When most people think of digital notetaking, they generally think of Evernote. In fact, a Sight article I wrote included Evernote and some of the things it can do. See my previous article here.

Founded in 2007, Evernote grew fast. Investors were throwing money at it and it made moves into hardware, teaming up with other companies to make products designed for their software. They started an online store for customers to purchase their products.

PICTURE: Paul Pasieczny/www.freeimages.com

OneNote quick look:
• Free;
• 5GB free cloud storage via Microsoft OneDrive;
• Multiple people can work on the same page at once;
• Keeps a history of page versions with the date and person who updated it;
• Notebook format with tabs and pages;
• Full search functionality;
• Extracts text out of images and includes it in search using Optical Character Recognition or OCR;
• Able to attach files;
• Integrates with Office;
• Able to share notebooks, password protect sections and email pages right out of OneNote;

Versions are available for Windows, Mac, Android, iPad, iPhone, Windows Phone, Chromebook and via a browser at https://www.onenote.com/.

For hints and tips, follow OneNote's Twitter account https://twitter.com/msonenote and blog https://blogs.office.com/onenote/.

But recently, Evernote has been scaling back its operations, shedding staff, backing out of hardware, closing down its store and various other apps like Evernote Food (see here). This has created a bit of unrest in regards to its future. After all, they hold an enormous amount of their customers' notes on their system.

However, If you have notes in Evernote and are concerned, there's an alternative. Microsoft's OneNote is free, in some cases can do more than Evernote. It's designed intuitively and upon opening, has a familiar interface based on notebooks.

You can create different notebooks for different topics. In those notebooks, you have tabs and in those tabs you have your pages.

For instance, I maintain a knowledgebase in OneNote at work. I have different notebooks for hardware, software, networking, and a number of others. In 'software', I have tabs for Adobe Acrobat, Windows, AutoCAD and so on. Under 'Windows', I'll have pages with fixes for various issues, how-to articles and license information. To share a page, I can click 'Email Page'. This will email the page exactly how it looks in OneNote.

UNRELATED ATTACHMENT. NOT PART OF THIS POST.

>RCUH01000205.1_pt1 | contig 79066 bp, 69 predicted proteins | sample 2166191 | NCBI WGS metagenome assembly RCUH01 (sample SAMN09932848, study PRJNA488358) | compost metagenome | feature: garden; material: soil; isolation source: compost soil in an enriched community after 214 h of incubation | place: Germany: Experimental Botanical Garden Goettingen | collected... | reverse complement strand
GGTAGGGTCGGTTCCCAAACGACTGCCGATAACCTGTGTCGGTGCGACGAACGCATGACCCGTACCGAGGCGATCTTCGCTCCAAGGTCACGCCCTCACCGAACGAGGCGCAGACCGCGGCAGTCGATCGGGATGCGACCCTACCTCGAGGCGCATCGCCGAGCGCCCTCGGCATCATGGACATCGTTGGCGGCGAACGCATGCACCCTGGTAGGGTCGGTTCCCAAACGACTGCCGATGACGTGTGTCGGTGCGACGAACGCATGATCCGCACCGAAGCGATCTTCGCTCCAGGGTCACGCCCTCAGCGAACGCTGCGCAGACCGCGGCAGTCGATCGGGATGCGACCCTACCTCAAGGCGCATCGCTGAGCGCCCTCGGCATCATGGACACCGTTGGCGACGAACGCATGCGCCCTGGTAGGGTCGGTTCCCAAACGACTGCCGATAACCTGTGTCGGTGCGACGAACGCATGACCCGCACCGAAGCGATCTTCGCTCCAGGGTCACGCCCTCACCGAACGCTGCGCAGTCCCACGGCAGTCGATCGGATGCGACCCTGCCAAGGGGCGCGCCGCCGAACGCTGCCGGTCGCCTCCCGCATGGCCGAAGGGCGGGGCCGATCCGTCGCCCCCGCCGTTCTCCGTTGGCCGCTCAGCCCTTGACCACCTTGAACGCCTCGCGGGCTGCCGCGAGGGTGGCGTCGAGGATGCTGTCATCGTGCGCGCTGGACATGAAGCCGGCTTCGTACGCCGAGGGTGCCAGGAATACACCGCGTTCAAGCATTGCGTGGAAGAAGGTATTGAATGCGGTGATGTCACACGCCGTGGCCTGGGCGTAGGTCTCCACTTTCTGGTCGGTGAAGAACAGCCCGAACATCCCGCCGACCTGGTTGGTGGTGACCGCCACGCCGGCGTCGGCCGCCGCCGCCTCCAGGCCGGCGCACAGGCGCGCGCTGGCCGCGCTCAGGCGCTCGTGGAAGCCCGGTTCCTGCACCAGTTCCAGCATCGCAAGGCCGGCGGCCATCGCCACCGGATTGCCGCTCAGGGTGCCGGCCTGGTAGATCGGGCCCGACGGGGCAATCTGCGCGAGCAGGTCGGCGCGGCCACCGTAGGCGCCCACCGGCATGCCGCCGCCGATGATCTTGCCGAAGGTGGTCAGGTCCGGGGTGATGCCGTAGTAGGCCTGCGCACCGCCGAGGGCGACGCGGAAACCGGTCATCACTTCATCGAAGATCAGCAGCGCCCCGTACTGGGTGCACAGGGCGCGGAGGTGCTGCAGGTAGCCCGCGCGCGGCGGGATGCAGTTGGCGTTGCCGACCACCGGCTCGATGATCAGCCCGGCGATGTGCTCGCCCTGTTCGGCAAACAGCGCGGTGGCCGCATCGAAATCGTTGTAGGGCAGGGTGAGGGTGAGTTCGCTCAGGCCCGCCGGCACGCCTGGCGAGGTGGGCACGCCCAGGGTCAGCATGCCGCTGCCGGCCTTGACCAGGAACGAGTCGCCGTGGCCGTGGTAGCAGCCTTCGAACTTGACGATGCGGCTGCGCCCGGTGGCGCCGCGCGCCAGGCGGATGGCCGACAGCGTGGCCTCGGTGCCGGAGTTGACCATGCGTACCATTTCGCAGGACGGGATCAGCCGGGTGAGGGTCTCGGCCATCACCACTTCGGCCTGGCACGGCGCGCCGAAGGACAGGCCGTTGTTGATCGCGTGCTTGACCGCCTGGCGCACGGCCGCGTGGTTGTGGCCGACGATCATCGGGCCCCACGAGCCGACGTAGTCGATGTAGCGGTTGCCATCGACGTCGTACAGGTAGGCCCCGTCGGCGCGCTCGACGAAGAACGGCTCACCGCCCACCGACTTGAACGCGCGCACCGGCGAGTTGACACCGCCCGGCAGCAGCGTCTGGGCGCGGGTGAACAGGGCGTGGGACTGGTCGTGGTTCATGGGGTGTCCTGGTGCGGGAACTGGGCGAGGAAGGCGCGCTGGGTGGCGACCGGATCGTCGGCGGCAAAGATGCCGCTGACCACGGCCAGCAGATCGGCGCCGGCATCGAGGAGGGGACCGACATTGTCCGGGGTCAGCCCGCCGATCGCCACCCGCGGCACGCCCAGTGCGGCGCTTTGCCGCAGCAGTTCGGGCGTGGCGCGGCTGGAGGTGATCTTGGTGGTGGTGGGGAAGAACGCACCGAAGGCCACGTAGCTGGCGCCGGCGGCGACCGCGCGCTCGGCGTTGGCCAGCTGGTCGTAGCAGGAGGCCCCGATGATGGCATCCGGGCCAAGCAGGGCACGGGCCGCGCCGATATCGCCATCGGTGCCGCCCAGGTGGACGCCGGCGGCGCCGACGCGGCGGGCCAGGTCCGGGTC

All text on the pages is rich text, so your fonts can be different as can their colours. Notebooks can also be coloured for easy identification.

OneNote integrates with Microsoft Office, so its interface is a familiar one. But OneNote isn't constrained like Word. In OneNote, you can click on any part of the page and start typing.

Each page can hold files so you can use it to store things together, like a journal with photos. Or a description of company travel with expense receipts. Just drag a file onto the page and OneNote asks if you want to attach the file or insert a printout. Attaching a file does just that, while attaching a printout will attach the file and display its contents on the page as an image.

Another strength of OneNote is collaboration. At work, my OneNote is stored on a server. I've sent links to all my colleagues so they can view its information when they need. Not only that, they can update it as required. If two people are on the same page at the same time, and both are updating it, there's no message about conflicts, both will see each other's typing appear in front of them.

This will also work if OneNote is stored in Microsoft's OneDrive. Updates to documents happen instantly and if for any reason the network connection is lost, then the document will remain on the device until the connection is restored and sync will happen automatically.

The software keeps page revisions and can display when the page was updated and who updated it. It also shows changes made in those revisions so they can be reverted to if required.

There are also freehand drawing tools so that words can be circled and basic shapes can be drawn in different colours, with different fills. Although easy to do with a mouse, these tools come into their own on a touch screen device.

And some of the touch screen devices OneNote can run on are Microsoft's Surface, Apple's iPad, Samsung tablets and a range of other devices including smartphones. It's also available for Mac, Windows, Android devices, Apple devices, Amazon devices and Google's Chromebook. If you don't have one of those then you can sign in at www.onenote.com/ and all your notebooks will be available.

You can take photos of business cards, whiteboards, documents, anything really, and save it directly to OneNote using an app on your tablet or phone called Office Lens. OneNote will then scan the image and extract text and contact details which are available for searching within OneNote.

While all this may seem fine, moving to OneNote begs the question: What about all my notes in Evernote?

In response, Microsoft has created an application to import Evernote notes into OneNote.

To import your Evernote notes to OneNote you'll need to download the OneNote importer from here. Head here if you have any questions about the import.

Importing your notes doesn't remove them from Evernote, so you can return if you wish.

Once the import is completed, you can download OneNote from www.onenote.com/. As mentioned, it's free and couples with OneDrive for storing your data.

OneNote is ideal software for churches. You can store contact details, to-do lists, plan events - all kinds of things that need collaboration. Data can be stored in the in the cloud on a free 5GB Microsoft OneDrive account or a company file server. Either way, data is stored locally on the computer for speed and off the computer for safety. OneNote will sync it in the background.